Why I Don’t Want to Grow Up—Not Ever

This is a guest blog post I created for Heroines With Hearts back in October of last year. Thought I'd give it a bit more airtime!

Do you remember back to when you were really young? When the boogeyman lived under the bed, or in the back of the closet? And your mom told you he’d get you if you didn’t finish your peas. There was that little frisson of fear that would scuttle down your spine. Part of you knew things like boogeymen didn’t really exist—or did they? The possibility that they might added an edgy, exciting dimension to things.
I sometimes wonder if the box age (you know, the one that started with television and ended with computers and smartphones) hasn’t shifted that sense of wonder we who grew up in the fifties and sixties used to have. There were mysteries when I was a kid and no internet to race to in a hunt for answers. So, some mysteries remained just that. And that was fine. It was all right that some things had no answers; that you just sort of took it on faith that there were at least a few things that couldn’t be dissected into their component parts.

So, what does all this have to do with writing? Authors, really good ones, are able to transport you to another world. It doesn’t have to be a far-fetched science fiction or fantasy world like the ones I frequently write about, but it does have to have enough in the way of world-building to anchor you in the writer’s imaginal process. Reading is an escape and if the world inside the book isn’t sufficiently enticing, you’ll put it down and move on to something that captivates you.

As a sidebar, I’d like to say a couple of things about the imaginal world. Like, for example, what it is. On its simplest level, it’s where we go in our imaginations. For many artists though, this place can turn into a multi-faceted experience. Once they asked Nijinsky what was in his head as he danced. His response was, “I am sitting in the front row watching myself.”

What I think he meant by that was he was able to split his conscious mind into two parts: the part keeping his agile body balanced through the amazing, gravity-defying twirls and jumps he did on stage, and a more cognitive part choreographing his next moves. Because what he did had a physical element, the marriage of his physical and intellectual selves was his link to the imaginal world and the basis for his genius.

How does the imaginal world pan out for writers since it’s a far less physically demanding artistic pursuit? I can only speak for myself, but when I’m deep into a story, my head is so full it’s difficult to stop writing to come down to start dinner. And when I do, God help the poor, hapless family member who actually tries to talk to me because I’m not living in twenty-first century America at that moment. Nope, I’m running alongside my characters as they sketch out their next moves in a sort of parallel universe. Terry Brooks once said something like, “In this business, if you tell your muse to go away, you never know when you’ll see her again. Or if.”

I’ve been writing long enough now I trust the muse will return. It’s simply a matter of when. Problem is, if I skitter out of the imaginal world back to the other one, I get grumpy because it’s not where I want to be. I suppose I’m happiest when the story just keeps on unfolding and I find myself letting pretty much everything else go to hell as I spend hours and days at the keyboard before coming up for air. I’ve always been grateful for my tolerant family. They’re my first beta readers, my biggest critics and my greatest advocates. Long hours on the trail in the backcountry help too. I’ve written lots of short stories in my head on those journeys and gotten the underpinnings for novels as well. Solitude stokes my imagination. Doesn’t take much to bring me back to being a five or six year old kid wondering if tonight is the night the monster will spin out of the closet.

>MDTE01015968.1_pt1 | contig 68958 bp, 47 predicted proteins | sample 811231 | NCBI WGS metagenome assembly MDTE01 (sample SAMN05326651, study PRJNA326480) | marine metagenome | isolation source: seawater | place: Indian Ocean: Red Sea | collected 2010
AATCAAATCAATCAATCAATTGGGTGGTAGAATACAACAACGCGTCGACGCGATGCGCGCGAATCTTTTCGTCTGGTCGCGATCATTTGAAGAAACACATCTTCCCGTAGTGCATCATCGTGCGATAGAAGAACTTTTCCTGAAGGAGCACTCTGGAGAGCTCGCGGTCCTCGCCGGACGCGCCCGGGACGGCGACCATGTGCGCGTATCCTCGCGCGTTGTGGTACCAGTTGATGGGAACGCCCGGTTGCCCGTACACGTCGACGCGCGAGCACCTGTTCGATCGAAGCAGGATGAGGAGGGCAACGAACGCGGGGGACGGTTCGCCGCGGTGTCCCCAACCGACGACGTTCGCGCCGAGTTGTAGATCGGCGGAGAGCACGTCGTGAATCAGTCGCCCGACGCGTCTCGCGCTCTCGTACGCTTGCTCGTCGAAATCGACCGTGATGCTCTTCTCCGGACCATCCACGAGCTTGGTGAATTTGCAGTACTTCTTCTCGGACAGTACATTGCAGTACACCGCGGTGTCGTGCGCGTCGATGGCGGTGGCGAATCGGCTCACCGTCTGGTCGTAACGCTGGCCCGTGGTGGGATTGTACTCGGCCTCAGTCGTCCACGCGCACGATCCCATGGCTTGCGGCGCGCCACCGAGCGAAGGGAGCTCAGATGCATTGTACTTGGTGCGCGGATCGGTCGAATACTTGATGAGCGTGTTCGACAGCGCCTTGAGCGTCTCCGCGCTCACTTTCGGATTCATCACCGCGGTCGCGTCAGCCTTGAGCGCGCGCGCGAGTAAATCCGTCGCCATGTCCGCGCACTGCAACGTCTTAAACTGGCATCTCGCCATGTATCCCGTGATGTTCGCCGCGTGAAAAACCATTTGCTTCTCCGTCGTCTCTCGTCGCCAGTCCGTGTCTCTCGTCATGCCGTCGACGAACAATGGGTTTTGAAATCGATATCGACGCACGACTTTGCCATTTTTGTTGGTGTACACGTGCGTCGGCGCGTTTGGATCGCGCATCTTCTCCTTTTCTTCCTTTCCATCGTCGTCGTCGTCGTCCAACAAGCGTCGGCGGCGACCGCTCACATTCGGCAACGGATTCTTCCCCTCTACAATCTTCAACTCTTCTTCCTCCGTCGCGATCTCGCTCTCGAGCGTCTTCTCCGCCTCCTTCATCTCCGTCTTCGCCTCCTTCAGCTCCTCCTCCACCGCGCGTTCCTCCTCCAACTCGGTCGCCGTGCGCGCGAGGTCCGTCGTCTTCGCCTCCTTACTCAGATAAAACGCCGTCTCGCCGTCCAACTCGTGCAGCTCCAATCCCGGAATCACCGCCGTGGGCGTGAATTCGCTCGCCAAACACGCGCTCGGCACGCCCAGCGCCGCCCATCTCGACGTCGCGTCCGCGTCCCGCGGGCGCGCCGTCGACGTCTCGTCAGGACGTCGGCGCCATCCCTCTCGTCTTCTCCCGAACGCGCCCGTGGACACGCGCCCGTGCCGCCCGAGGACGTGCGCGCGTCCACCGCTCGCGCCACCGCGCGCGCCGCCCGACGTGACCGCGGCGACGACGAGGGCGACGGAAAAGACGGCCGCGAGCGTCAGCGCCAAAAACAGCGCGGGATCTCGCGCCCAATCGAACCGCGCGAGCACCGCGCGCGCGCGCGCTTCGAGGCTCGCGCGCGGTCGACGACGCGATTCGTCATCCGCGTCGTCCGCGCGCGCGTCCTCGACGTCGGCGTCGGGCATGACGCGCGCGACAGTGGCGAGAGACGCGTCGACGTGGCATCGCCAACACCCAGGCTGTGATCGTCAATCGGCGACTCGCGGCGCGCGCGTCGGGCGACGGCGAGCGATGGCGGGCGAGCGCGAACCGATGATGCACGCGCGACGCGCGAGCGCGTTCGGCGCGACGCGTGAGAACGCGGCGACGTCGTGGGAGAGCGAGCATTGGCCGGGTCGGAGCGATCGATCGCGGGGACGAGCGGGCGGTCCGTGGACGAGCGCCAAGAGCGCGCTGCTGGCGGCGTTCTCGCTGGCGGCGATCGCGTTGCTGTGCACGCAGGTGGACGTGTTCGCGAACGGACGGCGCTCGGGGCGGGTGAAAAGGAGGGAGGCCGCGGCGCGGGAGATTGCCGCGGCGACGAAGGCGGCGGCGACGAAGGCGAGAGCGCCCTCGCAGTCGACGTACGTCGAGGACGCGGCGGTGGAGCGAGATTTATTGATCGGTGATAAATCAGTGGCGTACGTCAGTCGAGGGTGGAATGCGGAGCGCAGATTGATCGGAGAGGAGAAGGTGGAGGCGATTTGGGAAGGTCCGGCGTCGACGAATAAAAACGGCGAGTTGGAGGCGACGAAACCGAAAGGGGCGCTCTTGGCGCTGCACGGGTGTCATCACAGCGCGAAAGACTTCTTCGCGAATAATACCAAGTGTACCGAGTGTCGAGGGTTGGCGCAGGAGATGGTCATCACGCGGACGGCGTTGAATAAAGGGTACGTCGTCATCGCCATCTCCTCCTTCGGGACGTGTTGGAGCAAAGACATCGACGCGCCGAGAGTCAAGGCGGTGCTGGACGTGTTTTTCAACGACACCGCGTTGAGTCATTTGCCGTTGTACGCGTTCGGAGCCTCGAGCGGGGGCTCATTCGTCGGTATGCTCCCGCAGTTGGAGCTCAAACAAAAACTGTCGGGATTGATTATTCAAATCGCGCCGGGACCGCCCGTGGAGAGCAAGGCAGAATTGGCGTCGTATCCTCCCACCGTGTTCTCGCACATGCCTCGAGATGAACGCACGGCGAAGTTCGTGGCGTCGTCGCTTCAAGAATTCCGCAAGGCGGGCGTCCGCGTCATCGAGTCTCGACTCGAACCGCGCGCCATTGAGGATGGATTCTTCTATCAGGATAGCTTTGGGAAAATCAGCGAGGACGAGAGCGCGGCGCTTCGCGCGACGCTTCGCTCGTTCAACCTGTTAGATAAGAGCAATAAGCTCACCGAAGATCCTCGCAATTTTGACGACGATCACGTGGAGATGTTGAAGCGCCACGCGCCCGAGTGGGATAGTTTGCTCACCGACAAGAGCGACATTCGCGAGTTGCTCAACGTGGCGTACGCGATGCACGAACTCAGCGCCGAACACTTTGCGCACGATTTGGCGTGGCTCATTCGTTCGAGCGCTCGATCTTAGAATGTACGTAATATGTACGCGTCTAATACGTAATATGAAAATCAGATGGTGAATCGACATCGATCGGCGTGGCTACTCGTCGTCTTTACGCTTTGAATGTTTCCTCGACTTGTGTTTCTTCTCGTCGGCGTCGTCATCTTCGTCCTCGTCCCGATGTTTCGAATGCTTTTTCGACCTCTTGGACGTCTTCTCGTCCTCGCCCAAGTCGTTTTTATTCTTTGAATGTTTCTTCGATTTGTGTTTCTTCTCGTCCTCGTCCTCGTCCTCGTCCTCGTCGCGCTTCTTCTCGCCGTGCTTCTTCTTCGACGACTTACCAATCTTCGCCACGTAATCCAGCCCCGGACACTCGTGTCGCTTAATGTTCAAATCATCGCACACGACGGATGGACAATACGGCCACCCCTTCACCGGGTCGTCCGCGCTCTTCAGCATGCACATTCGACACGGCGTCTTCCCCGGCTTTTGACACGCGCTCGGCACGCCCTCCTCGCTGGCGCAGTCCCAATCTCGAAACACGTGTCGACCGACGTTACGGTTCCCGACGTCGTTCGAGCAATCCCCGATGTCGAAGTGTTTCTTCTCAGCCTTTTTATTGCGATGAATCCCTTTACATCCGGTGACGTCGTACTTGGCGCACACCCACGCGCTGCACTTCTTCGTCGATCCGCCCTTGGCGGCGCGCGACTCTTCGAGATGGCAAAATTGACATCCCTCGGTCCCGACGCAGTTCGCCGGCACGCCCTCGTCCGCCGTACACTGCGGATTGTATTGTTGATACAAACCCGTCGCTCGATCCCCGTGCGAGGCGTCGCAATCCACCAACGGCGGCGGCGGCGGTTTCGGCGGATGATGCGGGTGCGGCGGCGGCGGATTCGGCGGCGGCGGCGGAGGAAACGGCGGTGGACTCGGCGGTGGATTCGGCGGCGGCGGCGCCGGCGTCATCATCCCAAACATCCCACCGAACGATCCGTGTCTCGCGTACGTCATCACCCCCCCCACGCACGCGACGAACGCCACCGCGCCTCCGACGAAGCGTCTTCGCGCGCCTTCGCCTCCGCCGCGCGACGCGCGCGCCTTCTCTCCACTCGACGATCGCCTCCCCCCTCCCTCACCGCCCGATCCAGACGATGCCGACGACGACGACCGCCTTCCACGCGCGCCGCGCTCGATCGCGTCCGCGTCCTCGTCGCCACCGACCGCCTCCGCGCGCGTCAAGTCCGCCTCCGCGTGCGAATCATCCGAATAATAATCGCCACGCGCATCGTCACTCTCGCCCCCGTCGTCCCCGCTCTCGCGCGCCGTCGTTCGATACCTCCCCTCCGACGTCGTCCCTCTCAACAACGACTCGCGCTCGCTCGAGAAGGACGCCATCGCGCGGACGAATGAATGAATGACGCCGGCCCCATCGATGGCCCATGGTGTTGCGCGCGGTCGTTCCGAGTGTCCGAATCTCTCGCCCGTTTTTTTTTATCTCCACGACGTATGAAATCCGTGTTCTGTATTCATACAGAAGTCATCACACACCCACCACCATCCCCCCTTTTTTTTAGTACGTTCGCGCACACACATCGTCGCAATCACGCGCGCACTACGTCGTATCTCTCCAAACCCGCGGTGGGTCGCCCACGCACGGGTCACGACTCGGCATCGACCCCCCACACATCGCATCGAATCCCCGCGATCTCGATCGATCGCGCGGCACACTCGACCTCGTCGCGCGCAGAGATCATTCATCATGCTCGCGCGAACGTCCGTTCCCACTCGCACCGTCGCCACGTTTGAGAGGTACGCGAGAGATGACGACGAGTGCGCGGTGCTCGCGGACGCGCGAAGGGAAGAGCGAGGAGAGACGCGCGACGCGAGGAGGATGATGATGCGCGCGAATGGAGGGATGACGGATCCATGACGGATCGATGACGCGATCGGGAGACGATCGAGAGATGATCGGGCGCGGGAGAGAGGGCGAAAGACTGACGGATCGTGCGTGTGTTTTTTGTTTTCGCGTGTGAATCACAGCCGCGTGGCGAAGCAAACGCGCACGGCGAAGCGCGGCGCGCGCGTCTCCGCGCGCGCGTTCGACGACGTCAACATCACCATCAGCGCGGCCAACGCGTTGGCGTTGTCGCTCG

Which circles back to the title of this blog post. Children are born with wonderful imaginations that we set about drumming out of them practically from the time they can talk. There’s nothing wrong with something hiding in the closet, or a magical staircase rising up just there next to the window.

We live in an age that is antithetical to mystery, and because we want everything explained to within an inch of its life; it is also an age that is antithetical to imagination. Without imagination, it becomes progressively harder to lose oneself in books or anything else. I think the fix is to read more, especially to children. Teach them to love books. Let them regale you with fantastic tales about dragons and wizards. Read them The Lord of the Rings and Harry Potter. Pull out the Narnia Chronicles. There’s something irresistible about a magic door in the back of a wardrobe leading to a whole other world. I just finished Lev Grossman’s Magician Kings and it has a definite C.S. Lewis feel about it. Probably why it was a best seller. They don’t access Fillory from a wardrobe, but one of the many routes into that magical land is through a grandfather clock.

This is getting too long, so I’ll wrap up. Find the Alice in Wonderland door in your own mind. Revel in the unexplained. Grab onto a dream and make it real for yourself. Take a couple of really deep breaths and tell your best friend how much you love them. Read to your kids and grandkids. And never lose your sense of wonder.


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